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Materials 2014, 7(2), 899-905; doi:10.3390/ma7020899
Published: 28 January 2014
Abstract: A cellulose-based glucose oxidase membrane was prepared on a glassy carbon (GC) electrode. The current response of the electrode to glucose was measured by applying a potential of 1.0 V vs. Ag/AgCl on the base GC and was proportional to the concentration of glucose up to 1 mM. The long-term stability of the electrode was examined by measuring the daily glucose response. Over four months, the response magnitude was maintained and then gradually decreased. After 11 months, though the response magnitude decreased to 50% of the initial value, the linear response range did not change. Therefore, the electrode could be used as a glucose biosensor even after 11 months of use. The entrapment of the enzyme in the cellulose matrix promoted the stability of the enzyme, as revealed by data on the enzyme activity after the enzyme electrode was immersed in urea. Therefore, the cellulose matrix may be used to improve the performance of biosensors, bioreactors and bio-fuel cells.
Numerous studies have focused on improving the stability of enzyme membranes for use in biosensors and bioreactors , because increasing the long-term stability of enzyme membranes [2,3] may extend the lifetime of biosensors and bioreactors.
To increase the long-term stability, various factors that decrease the stability should be eliminated. Such factors may include : (1) the lifetime of the immobilized enzymes and membrane materials; (2) strength of immobilization or entrapment and (3) fouling and contamination of the samples. Typically, removing more than one factor should be addressed to increase the stability of the enzyme membrane.
Many studies have been conducted regarding the solid immobilization of enzyme membranes and it has been reported that covalent bonding or cross-linking between the base material and enzyme facilitates strong immobilization [5–8]. However, the required reagents may alter the enzyme. To avoid this issue, enzyme entrapment has been employed for the immobilization [9–16]. Furthermore, our group has developed enzyme entrapment methods, which avoid enzyme activity loss including the polyion complex membrane [3,14,15] and cellulose-based membrane [4,16].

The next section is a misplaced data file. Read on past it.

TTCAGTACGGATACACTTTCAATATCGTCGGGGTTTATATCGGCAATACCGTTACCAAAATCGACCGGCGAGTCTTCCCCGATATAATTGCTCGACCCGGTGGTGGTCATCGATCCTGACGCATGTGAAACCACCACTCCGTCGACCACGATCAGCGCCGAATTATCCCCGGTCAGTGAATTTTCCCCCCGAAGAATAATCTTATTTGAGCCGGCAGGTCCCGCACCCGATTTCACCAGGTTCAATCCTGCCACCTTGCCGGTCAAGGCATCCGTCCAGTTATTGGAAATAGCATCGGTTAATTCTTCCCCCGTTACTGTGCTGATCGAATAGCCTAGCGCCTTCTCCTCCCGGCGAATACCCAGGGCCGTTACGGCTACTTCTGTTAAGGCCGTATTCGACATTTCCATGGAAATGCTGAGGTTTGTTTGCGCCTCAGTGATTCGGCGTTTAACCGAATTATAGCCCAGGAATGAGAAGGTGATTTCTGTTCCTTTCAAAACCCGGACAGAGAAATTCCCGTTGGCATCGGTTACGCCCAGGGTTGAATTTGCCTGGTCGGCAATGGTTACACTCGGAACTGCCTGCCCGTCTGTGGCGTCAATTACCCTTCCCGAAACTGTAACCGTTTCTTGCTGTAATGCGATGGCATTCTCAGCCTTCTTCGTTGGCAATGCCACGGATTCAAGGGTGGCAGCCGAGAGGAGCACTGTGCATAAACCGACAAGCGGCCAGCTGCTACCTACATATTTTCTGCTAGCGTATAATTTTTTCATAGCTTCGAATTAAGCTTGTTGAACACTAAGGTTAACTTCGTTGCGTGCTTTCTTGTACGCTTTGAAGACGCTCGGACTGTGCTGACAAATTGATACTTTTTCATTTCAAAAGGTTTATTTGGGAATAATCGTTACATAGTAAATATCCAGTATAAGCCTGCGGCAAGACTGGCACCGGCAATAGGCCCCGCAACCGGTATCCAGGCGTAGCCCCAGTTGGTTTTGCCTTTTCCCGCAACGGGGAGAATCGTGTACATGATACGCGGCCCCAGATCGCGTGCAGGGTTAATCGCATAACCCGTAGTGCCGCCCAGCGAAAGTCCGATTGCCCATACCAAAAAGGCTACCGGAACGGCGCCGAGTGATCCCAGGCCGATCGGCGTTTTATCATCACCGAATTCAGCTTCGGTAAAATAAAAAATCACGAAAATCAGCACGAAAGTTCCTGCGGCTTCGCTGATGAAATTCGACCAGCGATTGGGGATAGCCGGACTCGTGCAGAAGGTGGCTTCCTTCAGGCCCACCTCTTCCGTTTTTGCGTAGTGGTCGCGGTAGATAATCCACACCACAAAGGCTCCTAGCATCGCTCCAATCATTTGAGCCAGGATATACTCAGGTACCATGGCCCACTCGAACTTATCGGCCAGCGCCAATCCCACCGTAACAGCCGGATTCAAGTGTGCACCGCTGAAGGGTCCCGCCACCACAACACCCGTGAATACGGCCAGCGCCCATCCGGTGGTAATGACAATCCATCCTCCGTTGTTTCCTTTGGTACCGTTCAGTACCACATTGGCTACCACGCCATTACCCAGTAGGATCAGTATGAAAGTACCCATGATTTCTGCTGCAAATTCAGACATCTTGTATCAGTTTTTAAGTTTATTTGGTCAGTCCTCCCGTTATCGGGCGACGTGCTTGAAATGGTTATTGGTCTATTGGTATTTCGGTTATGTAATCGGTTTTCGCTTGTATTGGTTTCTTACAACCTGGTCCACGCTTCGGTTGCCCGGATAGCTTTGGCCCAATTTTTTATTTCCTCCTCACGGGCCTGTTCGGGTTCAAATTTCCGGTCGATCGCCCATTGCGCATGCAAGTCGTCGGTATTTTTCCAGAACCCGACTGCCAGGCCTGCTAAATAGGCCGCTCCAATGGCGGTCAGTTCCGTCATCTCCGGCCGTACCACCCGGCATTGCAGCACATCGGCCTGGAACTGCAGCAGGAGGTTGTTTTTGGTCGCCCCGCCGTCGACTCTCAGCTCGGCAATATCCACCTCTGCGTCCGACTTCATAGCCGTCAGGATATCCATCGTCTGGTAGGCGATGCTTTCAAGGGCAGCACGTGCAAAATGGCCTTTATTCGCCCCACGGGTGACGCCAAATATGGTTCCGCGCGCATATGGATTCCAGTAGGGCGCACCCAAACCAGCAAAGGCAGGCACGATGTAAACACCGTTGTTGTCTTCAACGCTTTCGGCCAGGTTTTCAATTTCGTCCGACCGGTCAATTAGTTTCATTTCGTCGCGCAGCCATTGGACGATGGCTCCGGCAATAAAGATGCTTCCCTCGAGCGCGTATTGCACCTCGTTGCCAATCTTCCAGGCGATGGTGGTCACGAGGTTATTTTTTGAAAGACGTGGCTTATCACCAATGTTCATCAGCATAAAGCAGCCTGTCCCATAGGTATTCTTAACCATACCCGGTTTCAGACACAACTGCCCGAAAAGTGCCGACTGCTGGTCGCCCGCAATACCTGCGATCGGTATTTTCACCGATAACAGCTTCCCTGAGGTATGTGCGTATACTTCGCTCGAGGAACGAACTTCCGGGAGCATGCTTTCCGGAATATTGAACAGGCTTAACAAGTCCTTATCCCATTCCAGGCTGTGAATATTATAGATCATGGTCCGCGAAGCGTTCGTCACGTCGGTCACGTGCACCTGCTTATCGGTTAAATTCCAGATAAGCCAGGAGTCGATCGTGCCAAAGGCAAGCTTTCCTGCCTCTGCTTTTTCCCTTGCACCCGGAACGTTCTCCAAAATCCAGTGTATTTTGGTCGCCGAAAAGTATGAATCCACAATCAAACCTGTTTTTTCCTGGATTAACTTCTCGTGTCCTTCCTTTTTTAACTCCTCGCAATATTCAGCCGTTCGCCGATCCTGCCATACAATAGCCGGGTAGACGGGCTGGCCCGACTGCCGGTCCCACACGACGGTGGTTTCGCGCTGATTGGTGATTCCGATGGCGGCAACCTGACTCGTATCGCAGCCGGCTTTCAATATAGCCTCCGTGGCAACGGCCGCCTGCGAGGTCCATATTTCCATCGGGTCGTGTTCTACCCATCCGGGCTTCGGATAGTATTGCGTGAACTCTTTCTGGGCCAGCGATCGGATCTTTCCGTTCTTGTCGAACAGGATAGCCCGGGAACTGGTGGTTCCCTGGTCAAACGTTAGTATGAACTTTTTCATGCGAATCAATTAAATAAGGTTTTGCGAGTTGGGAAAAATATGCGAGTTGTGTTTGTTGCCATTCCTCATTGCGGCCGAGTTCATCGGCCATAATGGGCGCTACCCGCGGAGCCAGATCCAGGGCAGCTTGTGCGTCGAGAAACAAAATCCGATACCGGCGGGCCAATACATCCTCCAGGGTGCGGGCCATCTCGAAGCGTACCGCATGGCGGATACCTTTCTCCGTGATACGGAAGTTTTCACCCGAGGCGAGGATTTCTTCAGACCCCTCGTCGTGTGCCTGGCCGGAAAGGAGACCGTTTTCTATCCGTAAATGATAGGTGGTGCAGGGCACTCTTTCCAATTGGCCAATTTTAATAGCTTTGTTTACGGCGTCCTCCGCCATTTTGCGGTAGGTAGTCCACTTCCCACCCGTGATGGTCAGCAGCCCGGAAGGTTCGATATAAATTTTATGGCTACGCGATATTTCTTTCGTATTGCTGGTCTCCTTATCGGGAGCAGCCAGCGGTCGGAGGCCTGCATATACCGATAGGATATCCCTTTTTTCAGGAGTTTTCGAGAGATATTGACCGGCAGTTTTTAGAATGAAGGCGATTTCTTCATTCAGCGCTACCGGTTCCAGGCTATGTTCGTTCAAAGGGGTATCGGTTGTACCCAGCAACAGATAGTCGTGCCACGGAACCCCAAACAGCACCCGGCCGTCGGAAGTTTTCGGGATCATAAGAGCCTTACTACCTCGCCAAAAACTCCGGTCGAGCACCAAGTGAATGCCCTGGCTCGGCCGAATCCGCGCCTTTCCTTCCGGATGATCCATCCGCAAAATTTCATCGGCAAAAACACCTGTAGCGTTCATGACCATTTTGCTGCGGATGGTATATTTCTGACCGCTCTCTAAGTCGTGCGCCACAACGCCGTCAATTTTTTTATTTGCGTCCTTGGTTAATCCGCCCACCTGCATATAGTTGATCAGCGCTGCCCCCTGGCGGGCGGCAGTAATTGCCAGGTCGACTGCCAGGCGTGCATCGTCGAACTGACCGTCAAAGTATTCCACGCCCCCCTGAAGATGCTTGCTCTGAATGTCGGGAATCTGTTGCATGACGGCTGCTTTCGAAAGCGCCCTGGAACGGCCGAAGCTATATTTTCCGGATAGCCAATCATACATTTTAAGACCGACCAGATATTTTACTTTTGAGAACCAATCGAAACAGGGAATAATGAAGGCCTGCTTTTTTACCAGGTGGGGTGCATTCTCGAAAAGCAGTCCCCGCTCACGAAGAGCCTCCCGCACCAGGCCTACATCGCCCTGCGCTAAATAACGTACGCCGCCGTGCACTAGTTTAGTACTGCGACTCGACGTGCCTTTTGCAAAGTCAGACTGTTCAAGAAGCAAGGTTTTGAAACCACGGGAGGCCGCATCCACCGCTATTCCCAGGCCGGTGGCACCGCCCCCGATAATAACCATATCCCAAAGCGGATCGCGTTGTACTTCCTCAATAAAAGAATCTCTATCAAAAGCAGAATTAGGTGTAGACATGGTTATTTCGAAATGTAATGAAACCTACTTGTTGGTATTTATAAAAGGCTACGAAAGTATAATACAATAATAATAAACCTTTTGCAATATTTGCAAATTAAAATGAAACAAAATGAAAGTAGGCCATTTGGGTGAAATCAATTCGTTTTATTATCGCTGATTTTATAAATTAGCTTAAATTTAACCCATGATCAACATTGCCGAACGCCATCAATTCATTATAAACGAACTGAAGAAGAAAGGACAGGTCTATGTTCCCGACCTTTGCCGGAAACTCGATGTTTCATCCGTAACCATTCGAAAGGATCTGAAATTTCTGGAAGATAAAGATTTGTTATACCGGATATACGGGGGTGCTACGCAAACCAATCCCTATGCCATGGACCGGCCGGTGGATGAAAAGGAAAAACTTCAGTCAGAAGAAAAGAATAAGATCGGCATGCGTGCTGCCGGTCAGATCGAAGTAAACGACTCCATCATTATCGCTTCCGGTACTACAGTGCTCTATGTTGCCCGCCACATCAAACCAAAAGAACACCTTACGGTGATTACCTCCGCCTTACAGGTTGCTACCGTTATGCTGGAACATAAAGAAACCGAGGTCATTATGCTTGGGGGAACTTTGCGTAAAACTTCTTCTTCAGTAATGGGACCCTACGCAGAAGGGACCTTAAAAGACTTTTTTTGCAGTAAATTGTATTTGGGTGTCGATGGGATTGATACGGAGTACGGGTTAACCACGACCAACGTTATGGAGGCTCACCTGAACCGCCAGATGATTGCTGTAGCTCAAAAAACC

For cellulose-based enzyme membranes, excellent long-term stability was achieved as the response magnitude did not change up to four months after preparation . Furthermore, cellulose was stable against chemical and biological contamination and the lifetime of the enzymes in the membranes was extended. In this study, the electrode responses during long-term usage were examined.
2. Results and Discussion
2.1. Current Response to Glucose on Cellulose-Based Glucose Oxidase Membrane Electrode
As described in the experimental section, glucose oxidase (GOD) was immobilized in the cellulose membrane on the glassy carbon (GC) electrode. The current response of the electrode to glucose was measured. The characteristics of the electrode were similar to those described in a previous report  as the response time was ca. 10 s. Because the response was not observed when the electrode without GOD was utilized, the increase in the oxidation current was caused by the oxidation of hydrogen peroxide produced by the enzymatic reaction.
The response current was plotted against glucose concentration (black line in Figure 1) and was proportional to the glucose concentration, up to 1 mM. The lower detection limit was 10 μM glucose, which was similar to that in a previous report . Thus, the electrode can be used as a sensitive glucose biosensor and the preparation of the cellulose-based GOD membrane is easy and inexpensive.